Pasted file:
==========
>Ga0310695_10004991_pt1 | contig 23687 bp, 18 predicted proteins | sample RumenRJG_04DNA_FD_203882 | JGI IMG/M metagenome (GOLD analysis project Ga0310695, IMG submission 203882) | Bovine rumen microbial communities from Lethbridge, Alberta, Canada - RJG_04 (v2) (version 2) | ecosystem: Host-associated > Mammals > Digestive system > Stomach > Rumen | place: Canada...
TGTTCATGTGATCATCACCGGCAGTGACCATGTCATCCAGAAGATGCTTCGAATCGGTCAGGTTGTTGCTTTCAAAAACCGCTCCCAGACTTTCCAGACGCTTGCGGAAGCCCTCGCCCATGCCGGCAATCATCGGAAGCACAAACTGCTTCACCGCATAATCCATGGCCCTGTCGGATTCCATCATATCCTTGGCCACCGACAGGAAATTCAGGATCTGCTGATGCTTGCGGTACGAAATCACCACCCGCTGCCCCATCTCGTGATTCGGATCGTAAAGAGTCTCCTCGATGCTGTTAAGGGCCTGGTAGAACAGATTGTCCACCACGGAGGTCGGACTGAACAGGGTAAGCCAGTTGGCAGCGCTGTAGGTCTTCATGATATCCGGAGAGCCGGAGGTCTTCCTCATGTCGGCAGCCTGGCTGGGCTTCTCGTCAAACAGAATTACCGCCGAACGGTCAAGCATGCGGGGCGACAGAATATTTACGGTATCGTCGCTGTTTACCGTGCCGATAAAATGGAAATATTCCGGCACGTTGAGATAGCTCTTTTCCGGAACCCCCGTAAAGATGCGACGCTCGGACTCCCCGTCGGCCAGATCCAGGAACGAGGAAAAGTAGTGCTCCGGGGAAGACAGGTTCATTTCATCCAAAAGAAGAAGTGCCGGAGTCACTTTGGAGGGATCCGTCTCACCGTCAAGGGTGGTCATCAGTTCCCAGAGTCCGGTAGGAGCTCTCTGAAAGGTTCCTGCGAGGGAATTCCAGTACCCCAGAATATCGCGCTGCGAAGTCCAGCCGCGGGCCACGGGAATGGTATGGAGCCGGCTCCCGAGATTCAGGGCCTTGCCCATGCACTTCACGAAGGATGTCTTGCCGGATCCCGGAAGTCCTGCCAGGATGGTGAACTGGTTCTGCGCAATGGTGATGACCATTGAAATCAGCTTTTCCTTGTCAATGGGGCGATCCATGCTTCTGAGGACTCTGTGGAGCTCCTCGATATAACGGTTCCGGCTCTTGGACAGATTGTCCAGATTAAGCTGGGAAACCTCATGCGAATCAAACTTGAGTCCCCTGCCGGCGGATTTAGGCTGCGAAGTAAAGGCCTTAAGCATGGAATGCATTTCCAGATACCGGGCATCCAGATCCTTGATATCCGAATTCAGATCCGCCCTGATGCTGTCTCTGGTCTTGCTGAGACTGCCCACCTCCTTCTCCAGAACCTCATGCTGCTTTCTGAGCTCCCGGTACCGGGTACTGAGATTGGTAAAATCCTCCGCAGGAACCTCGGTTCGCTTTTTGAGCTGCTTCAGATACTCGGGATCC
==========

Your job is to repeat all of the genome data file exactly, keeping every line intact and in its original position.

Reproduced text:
>Ga0310695_10004991_pt1 | contig 23687 bp, 18 predicted proteins | sample RumenRJG_04DNA_FD_203882 | JGI IMG/M metagenome (GOLD analysis project Ga0310695, IMG submission 203882) | Bovine rumen microbial communities from Lethbridge, Alberta, Canada - RJG_04 (v2) (version 2) | ecosystem: Host-associated > Mammals > Digestive system > Stomach > Rumen | place: Canada...
TGTTCATGTGATCATCACCGGCAGTGACCATGTCATCCAGAAGATGCTTCGAATCGGTCAGGTTGTTGCTTTCAAAAACCGCTCCCAGACTTTCCAGACGCTTGCGGAAGCCCTCGCCCATGCCGGCAATCATCGGAAGCACAAACTGCTTCACCGCATAATCCATGGCCCTGTCGGATTCCATCATATCCTTGGCCACCGACAGGAAATTCAGGATCTGCTGATGCTTGCGGTACGAAATCACCACCCGCTGCCCCATCTCGTGATTCGGATCGTAAAGAGTCTCCTCGATGCTGTTAAGGGCCTGGTAGAACAGATTGTCCACCACGGAGGTCGGACTGAACAGGGTAAGCCAGTTGGCAGCGCTGTAGGTCTTCATGATATCCGGAGAGCCGGAGGTCTTCCTCATGTCGGCAGCCTGGCTGGGCTTCTCGTCAAACAGAATTACCGCCGAACGGTCAAGCATGCGGGGCGACAGAATATTTACGGTATCGTCGCTGTTTACCGTGCCGATAAAATGGAAATATTCCGGCACGTTGAGATAGCTCTTTTCCGGAACCCCCGTAAAGATGCGACGCTCGGACTCCCCGTCGGCCAGATCCAGGAACGAGGAAAAGTAGTGCTCCGGGGAAGACAGGTTCATTTCATCCAAAAGAAGAAGTGCCGGAGTCACTTTGGAGGGATCCGTCTCACCGTCAAGGGTGGTCATCAGTTCCCAGAGTCCGGTAGGAGCTCTCTGAAAGGTTCCTGCGAGGGAATTCCAGTACCCCAGAATATCGCGCTGCGAAGTCCAGCCGCGGGCCACGGGAATGGTATGGAGCCGGCTCCCGAGATTCAGGGCCTTGCCCATGCACTTCACGAAGGATGTCTTGCCGGATCCCGGAAGTCCTGCCAGGATGGTGAACTGGTTCTGCGCAATGGTGATGACCATTGAAATCAGCTTTTCCTTGTCAATGGGGCGATCCATGCTTCTGAGGACTCTGTGGAGCTCCTCGATATAACGGTTCCGGCTCTTGGACAGATTGTCCAGATTAAGCTGGGAAACCTCATGCGAATCAAACTTGAGTCCCCTGCCGGCGGATTTAGGCTGCGAAGTAAAGGCCTTAAGCATGGAATGCATTTCCAGATACCGGGCATCCAGATCCTTGATATCCGAATTCAGATCCGCCCTGATGCTGTCTCTGGTCTTGCTGAGACTGCCCACCTCCTTCTCCAGAACCTCATGCTGCTTTCTGAGCTCCCGGTACCGGGTACTGAGATTGGTAAAATCCTCCGCAGGAACCTCGGTTCGCTTTTTGAGCTGCTTCAGATACTCGGGATCC